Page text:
The abuse scandal at the Regensburger Domspatzen choir is bigger than had been thought so far. Therapists in and around Munich treated several former choirboys who were traumatized by sexual and other physical abuse.
One man affected told SPIEGEL about cruel rituals in the Etterzhausen boarding school, a preparatory school for younger pupils from which the choir draws its recruits.
He said that at the end of the 1950s the headmaster of the school, a Catholic priest, had dealt out hard physical punishments. He had often practiced what was called "naked beatings" in his private rooms, where boys aged eight or nine had to undress and were beaten by hand. In some cases, the victim said, penetration took place.
The director and composer Franz Wittenbrink, who lived in the Regensburg boarding school of the choir until 1967, said the school had an "elaborate system of sadistic punishments combined with sexual lust."
He said the headmaster at the time "would choose two or three of us boys in the dormitories in the evenings and take them to his flat." He said there had been red wine, and that the priest had masturbated with the pupils. "Everyone knew about it," said Wittenbrink. "I find it inexplicable that the Pope's brother Georg Ratzinger, who had been cathedral bandmaster since 1964, apparently knew nothing about it."
One fellow pupil had committed suicide shortly before taking his high-school exams, Wittenbrink said. Despite many indications, the Regensburg Diocese did not make abuse cases public until contacted by SPIEGEL last Thursday. Now the chair has pledged to investigate everything rigorously and to present an interim report at the end of March.
The allegations against former teachers are the latest to come to light in a scandal over sexual abuse at Catholic schools in Germany.
Pope's Brother Says Knew Nothing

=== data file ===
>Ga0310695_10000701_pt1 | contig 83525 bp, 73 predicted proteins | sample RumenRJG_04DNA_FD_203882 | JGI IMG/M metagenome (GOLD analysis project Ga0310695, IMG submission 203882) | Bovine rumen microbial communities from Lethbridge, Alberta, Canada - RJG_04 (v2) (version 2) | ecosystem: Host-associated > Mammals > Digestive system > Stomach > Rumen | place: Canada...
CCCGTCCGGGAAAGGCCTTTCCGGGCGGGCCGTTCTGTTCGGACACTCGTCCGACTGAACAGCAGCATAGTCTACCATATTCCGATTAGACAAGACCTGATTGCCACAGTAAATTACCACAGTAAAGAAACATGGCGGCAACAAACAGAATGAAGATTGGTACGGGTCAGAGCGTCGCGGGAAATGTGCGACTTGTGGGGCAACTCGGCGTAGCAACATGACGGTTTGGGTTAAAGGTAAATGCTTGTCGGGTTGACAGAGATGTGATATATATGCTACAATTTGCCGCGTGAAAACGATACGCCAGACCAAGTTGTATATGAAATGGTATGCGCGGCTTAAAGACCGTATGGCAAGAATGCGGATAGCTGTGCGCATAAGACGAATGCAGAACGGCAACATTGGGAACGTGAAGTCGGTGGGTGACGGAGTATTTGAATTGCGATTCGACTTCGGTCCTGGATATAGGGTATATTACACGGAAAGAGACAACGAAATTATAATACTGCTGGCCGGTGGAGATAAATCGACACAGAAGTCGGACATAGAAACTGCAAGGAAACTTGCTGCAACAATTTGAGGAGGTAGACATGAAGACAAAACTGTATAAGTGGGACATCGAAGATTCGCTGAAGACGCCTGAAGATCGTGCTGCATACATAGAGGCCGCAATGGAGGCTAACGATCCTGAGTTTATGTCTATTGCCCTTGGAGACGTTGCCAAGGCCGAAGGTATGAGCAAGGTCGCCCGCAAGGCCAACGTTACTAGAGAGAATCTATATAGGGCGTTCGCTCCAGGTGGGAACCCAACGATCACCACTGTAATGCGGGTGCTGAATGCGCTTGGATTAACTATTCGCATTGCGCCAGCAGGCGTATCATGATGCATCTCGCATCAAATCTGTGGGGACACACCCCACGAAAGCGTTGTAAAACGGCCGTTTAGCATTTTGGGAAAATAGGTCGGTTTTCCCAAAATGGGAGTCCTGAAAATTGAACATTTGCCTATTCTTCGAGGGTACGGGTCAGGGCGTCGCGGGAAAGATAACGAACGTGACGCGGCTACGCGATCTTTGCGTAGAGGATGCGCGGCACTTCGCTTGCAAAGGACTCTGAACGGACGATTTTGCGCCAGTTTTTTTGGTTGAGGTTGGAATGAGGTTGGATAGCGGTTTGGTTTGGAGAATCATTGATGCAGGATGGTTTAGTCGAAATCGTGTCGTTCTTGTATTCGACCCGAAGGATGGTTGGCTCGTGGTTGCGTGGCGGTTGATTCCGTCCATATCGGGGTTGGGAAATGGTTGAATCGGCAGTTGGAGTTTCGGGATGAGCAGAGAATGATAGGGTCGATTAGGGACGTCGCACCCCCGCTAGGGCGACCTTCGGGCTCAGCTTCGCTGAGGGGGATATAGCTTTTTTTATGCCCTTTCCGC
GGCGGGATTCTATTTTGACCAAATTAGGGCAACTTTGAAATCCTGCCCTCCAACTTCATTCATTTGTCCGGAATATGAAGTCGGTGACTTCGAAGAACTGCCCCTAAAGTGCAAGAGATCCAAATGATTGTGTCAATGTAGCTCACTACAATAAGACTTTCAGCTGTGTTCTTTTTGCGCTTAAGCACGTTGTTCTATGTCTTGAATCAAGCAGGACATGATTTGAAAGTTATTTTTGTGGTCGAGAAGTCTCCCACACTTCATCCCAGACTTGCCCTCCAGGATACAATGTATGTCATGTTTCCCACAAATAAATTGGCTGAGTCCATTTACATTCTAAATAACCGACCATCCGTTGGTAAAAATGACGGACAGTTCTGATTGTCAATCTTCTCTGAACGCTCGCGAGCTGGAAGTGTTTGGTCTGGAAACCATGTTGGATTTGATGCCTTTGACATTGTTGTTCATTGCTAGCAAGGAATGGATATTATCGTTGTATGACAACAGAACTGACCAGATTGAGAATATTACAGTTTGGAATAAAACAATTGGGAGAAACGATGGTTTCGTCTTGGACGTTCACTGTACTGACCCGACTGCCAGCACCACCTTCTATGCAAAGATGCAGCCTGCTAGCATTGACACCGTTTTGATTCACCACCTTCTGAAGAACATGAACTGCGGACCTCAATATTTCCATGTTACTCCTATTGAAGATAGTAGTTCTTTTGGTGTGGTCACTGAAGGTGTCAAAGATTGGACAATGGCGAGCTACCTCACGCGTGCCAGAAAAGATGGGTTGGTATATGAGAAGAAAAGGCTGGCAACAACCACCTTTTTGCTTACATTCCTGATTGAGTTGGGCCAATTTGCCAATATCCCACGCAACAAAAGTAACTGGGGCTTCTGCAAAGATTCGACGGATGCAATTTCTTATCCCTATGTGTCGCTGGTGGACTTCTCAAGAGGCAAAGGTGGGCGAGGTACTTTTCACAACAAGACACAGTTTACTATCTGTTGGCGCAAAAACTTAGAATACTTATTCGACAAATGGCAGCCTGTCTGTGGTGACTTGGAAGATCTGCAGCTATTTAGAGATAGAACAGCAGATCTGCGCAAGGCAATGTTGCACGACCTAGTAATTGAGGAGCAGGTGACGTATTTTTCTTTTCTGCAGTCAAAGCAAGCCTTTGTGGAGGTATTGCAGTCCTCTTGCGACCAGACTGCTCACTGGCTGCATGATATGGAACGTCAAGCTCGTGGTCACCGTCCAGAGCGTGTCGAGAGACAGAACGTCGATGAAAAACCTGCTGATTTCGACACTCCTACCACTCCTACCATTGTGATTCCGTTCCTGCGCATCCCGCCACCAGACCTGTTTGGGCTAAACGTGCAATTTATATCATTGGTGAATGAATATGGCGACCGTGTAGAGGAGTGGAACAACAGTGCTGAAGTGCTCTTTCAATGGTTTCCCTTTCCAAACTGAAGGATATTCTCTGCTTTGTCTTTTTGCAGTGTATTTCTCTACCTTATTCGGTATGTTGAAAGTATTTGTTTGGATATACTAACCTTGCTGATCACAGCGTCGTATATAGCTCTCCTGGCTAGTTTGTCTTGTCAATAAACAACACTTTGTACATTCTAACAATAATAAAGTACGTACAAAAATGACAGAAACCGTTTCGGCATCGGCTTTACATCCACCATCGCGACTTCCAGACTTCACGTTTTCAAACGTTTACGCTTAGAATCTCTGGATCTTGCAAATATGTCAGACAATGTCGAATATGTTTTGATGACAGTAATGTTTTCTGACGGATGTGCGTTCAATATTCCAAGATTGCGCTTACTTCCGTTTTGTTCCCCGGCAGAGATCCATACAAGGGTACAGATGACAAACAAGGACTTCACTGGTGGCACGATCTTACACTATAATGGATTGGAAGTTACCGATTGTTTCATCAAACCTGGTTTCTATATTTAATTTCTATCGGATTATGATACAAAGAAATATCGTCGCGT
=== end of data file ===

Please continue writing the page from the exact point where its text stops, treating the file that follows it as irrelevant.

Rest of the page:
Georg Ratzinger, the brother of Pope Benedict XVI, told an Italian newspaper he was willing to testify in the sex scandal but knows nothing about the alleged abuse of boys in the Regensburg choir.
In an interview published Sunday, Ratzinger was quoted as saying by the Rome daily La Repubblica that there was "discipline and rigor" but no terror during his 30 years as head of the Regensburg choir from 1964 until 1994.
The pope's brother also said the abuse accusations also reflected "a certain animosity toward the church."
The Vatican had said on Saturday that two cases of sexual abuse linked to the Regensburg choir did not coincide with the 30-year period it was led by Georg Ratzinger.
'Great Deal of Anger'
The Vatican newspaper L'Osservatore Romano printed a statement on Saturday by the Bishop of Regensburg, Gerhard Ludwig Müller, saying that one case of abuse by the deputy director of a primary school linked to the choir was detected in 1958.
In addition, the paper called for action to be taken against those responsible. Walter Kasper, president of the Pontifical Council for Promoting Christian Unity, told the paper that perpetrators need to be brought to court and victims compensated for their suffering.
He said he has followed the ever growing scandal in Germany with "deep disappointment, pain and a great deal of anger." There is "no justification, no tolerance," he continued. At issue is a "despicable crime that must be pursued with absolute resolve."